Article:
Top Fed officials say U.S. interest rates to keep rising until high inflation eases

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Two top officials at the Federal Reserve on Tuesday said the US central bank needs to raise interest rates a lot higher and probably keep them high for awhile to contain the worst outbreak of inflation in almost 41 years.

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The Fed is “nowhere near” being done in its fight against inflation, said Mary Daly, the San Francisco Federal Reserve Bank president, in a CNBC interview.

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The central bank will raise rates as much as necessary, she said, to bring down high inflation. The cost of living surged to a yearly rate of 9.1% in June from less than 2 percent about two years ago.

“Americans need to know they don’t have to worry about inflation when they wake up in the morning,” she said.

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Chicago Fed President Charles Evans, for his part, said he hoped the Fed could raise rates at a slower pace later in the year. Yet it would depend on whether inflation began to slow, he and Daly both said.

Evans said he was still open to a rate increase of 0.5 to 0.75 percentage points in September, with potentially smaller quarter-point hikes after that. Daily did not offer a specific forecast.

Evans predicted the central bank’s benchmark fed funds rate would top out at around 3.75% to 4% by next year.

Neither Daly nor Evans is a voting member of the bank’s interest-rate setting panel in 2022. Both have generally been views as inflation “doves,” however, so their stern words suggests other voting members on the Fed are likely to stay aggressive.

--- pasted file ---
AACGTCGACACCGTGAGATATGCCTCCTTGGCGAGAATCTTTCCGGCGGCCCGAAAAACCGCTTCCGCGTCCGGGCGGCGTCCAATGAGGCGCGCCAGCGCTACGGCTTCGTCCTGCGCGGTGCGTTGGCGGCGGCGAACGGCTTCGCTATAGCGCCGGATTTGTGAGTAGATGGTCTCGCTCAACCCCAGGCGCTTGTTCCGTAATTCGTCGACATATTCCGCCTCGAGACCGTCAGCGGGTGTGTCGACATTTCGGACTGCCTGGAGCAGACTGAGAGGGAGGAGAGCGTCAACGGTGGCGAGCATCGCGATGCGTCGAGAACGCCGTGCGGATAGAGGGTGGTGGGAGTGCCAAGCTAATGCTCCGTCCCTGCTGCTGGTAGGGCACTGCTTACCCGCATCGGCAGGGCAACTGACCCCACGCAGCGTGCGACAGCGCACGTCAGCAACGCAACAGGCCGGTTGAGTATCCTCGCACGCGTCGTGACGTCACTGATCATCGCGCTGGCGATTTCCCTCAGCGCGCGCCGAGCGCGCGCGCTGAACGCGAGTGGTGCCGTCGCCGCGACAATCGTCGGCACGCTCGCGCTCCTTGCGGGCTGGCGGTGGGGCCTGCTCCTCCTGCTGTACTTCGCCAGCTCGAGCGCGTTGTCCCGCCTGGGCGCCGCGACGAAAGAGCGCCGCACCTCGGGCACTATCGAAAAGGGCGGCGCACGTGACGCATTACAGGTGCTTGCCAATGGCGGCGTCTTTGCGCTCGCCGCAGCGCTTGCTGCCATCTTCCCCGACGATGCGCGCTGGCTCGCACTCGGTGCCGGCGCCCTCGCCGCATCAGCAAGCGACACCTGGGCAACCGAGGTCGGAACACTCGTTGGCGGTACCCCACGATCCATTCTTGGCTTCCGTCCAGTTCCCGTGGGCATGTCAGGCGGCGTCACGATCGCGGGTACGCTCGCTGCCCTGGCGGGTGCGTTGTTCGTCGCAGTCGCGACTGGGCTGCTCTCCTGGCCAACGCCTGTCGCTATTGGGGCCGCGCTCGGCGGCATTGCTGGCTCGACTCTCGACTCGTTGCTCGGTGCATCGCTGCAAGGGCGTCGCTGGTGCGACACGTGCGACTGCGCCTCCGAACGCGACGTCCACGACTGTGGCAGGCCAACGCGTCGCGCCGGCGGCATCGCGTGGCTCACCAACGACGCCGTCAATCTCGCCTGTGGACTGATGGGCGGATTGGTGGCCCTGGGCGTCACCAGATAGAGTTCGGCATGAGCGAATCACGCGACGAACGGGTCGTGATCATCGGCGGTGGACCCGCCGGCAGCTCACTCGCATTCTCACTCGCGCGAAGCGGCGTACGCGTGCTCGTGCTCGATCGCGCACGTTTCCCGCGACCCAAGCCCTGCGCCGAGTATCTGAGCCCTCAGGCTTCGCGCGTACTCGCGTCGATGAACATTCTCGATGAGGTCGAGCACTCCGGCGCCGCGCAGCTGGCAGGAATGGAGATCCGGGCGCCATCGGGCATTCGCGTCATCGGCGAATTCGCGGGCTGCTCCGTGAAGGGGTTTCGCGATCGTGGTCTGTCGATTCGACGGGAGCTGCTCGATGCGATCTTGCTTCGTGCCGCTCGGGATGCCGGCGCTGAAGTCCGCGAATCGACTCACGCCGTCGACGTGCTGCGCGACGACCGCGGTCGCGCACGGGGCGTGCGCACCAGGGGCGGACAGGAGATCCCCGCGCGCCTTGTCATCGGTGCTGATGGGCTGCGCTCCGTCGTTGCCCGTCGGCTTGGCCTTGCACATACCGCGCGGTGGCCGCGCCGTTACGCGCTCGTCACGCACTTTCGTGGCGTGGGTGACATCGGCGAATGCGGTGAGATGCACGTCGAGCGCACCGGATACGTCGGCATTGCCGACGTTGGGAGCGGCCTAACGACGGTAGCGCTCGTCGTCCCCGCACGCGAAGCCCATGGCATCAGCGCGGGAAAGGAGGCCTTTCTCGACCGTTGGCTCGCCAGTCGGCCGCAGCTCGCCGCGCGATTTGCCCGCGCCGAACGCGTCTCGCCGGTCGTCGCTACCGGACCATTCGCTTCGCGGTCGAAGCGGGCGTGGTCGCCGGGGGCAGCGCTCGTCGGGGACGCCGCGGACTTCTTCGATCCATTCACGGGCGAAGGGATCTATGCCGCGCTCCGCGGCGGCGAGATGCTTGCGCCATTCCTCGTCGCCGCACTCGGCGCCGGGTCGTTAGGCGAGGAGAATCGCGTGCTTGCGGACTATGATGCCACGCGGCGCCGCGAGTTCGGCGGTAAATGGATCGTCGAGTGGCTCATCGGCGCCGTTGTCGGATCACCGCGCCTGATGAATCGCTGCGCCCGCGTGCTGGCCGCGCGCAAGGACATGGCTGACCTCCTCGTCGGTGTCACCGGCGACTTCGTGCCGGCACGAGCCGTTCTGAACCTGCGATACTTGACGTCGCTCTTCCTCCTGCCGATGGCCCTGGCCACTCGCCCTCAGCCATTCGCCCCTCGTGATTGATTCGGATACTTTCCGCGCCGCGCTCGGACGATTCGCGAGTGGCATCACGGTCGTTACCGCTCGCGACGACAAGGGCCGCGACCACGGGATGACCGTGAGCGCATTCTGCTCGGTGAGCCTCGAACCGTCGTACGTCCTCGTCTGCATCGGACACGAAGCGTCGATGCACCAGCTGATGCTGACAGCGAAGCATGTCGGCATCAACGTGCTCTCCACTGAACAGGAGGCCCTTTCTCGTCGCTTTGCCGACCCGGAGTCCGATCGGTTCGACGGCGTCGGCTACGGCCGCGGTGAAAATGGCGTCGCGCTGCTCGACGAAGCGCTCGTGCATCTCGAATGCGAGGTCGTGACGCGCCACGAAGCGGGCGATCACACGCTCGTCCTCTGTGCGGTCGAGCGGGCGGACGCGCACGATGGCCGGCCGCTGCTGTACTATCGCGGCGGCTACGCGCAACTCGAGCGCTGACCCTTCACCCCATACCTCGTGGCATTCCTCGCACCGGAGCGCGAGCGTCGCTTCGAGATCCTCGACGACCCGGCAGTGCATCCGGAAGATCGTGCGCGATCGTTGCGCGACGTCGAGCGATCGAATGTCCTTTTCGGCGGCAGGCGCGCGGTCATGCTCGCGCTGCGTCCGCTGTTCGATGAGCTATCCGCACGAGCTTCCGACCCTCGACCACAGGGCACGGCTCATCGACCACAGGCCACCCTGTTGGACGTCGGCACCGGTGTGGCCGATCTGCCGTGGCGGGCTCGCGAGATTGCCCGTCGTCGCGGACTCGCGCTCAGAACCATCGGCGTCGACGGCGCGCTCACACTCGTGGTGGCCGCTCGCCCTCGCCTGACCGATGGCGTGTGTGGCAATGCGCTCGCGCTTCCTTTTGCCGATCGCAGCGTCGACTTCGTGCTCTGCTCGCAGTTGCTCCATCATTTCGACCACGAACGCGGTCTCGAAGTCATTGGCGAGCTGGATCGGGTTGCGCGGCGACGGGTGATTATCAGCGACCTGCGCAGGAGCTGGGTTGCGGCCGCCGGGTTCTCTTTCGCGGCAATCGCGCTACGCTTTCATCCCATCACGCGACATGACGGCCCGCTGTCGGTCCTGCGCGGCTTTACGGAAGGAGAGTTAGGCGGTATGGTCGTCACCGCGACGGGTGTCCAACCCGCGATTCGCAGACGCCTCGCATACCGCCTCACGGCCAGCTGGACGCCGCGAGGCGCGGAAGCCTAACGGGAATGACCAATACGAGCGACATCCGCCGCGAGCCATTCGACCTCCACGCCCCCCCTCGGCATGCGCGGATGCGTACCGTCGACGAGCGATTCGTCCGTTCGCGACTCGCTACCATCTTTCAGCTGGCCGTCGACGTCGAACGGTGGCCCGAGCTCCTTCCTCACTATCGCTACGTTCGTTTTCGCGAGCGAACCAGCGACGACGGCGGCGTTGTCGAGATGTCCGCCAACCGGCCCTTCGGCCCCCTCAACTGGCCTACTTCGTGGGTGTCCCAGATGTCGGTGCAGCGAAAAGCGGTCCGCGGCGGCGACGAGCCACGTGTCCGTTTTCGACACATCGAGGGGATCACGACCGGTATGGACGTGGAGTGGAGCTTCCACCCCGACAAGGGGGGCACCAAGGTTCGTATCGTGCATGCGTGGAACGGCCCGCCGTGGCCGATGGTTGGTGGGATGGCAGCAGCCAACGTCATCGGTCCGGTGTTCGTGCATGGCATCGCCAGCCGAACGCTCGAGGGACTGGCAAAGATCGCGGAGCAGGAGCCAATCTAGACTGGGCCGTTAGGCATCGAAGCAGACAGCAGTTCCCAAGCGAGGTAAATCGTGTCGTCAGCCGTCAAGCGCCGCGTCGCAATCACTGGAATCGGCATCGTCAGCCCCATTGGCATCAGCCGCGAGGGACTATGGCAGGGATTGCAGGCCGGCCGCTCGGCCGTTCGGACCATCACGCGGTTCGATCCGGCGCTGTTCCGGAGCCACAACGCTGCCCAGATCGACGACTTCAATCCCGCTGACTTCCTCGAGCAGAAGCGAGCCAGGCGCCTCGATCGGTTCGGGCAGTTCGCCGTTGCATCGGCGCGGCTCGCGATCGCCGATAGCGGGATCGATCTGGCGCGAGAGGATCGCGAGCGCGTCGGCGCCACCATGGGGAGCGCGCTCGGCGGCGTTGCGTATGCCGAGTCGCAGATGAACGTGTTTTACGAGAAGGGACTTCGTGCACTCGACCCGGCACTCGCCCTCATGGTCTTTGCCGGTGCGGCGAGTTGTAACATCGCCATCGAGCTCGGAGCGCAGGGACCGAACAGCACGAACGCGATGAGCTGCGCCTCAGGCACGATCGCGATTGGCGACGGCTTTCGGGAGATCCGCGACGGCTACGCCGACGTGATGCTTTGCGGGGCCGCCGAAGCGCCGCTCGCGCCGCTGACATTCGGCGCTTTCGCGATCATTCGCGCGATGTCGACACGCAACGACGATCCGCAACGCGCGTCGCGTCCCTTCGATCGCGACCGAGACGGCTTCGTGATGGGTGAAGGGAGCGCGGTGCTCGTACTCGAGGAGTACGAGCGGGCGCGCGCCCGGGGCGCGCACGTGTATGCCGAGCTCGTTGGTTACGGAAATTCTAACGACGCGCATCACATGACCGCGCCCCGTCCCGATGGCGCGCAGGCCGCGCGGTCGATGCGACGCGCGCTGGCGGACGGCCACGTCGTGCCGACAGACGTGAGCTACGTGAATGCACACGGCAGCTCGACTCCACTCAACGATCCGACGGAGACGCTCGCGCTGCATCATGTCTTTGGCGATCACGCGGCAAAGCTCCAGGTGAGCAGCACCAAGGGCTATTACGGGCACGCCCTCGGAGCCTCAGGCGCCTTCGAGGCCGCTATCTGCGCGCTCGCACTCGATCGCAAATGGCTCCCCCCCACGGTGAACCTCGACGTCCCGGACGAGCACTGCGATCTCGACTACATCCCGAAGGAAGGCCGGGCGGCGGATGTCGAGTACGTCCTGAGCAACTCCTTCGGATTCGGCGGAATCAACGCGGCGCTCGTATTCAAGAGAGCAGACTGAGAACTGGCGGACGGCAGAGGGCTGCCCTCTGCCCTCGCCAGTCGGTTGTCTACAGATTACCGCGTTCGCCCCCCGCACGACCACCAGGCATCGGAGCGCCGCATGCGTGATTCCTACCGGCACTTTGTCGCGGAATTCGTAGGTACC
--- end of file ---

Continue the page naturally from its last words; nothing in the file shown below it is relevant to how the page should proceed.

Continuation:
The Fed in late July lifted its short-term interest rate to a range of 2.25% to 2.5% and it’s expected to raise them again in September.

By early next year, the central bank has signaled it plans to raise the so-called fed fund rate to as high as 3.8%.

Higher rates usually slow the economy by raising the cost of borrowing money for businesses and consumers. They tend to invest less and buy fewer big-ticket items such as cars and houses.

A big worry, however, is that higher rates could plunge the US into the second recession in three years. Many economists think a downturn is likely by 2023 if the Fed has to raise rates to 4% or higher.

Daly and Evans don’t think a recession is inevitable, but they said it’s a risk the Fed has to accept to reduce inflation. And if the economic data start to show a big drop in inflation, the Fed could adjust policy as necessary.

Still, Daly said the Fed would do what it takes.

She said it was a “puzzle to me” that financial markets appear to expect the Fed would stop raising interest rates — and even start lowering them — if the economy titled toward recession.

“That is terribly hard on the economy to raise rates quickly, then lower them quickly,” Daly said.

The central bank kept its short-term fed funds rate near zero through the entire pandemic until March in an easy-money strategy to prop up the economy. Yet critics say the Fed was too lax for too long and contributed to the surge in inflation.

Rarely has the Fed succeeded in reducing similarly high bouts of high inflation without inducing a recession.


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